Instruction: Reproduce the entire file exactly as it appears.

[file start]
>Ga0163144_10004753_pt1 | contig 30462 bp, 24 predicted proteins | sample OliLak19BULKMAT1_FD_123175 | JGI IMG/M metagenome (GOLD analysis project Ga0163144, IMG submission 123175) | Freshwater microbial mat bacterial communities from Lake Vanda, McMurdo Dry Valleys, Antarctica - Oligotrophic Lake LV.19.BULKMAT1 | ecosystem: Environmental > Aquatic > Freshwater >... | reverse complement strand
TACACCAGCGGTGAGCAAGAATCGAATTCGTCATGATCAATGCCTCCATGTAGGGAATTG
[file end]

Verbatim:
>Ga0163144_10004753_pt1 | contig 30462 bp, 24 predicted proteins | sample OliLak19BULKMAT1_FD_123175 | JGI IMG/M metagenome (GOLD analysis project Ga0163144, IMG submission 123175) | Freshwater microbial mat bacterial communities from Lake Vanda, McMurdo Dry Valleys, Antarctica - Oligotrophic Lake LV.19.BULKMAT1 | ecosystem: Environmental > Aquatic > Freshwater >... | reverse complement strand
TACACCAGCGGTGAGCAAGAATCGAATTCGTCATGATCAATGCCTCCATGTAGGGAATTG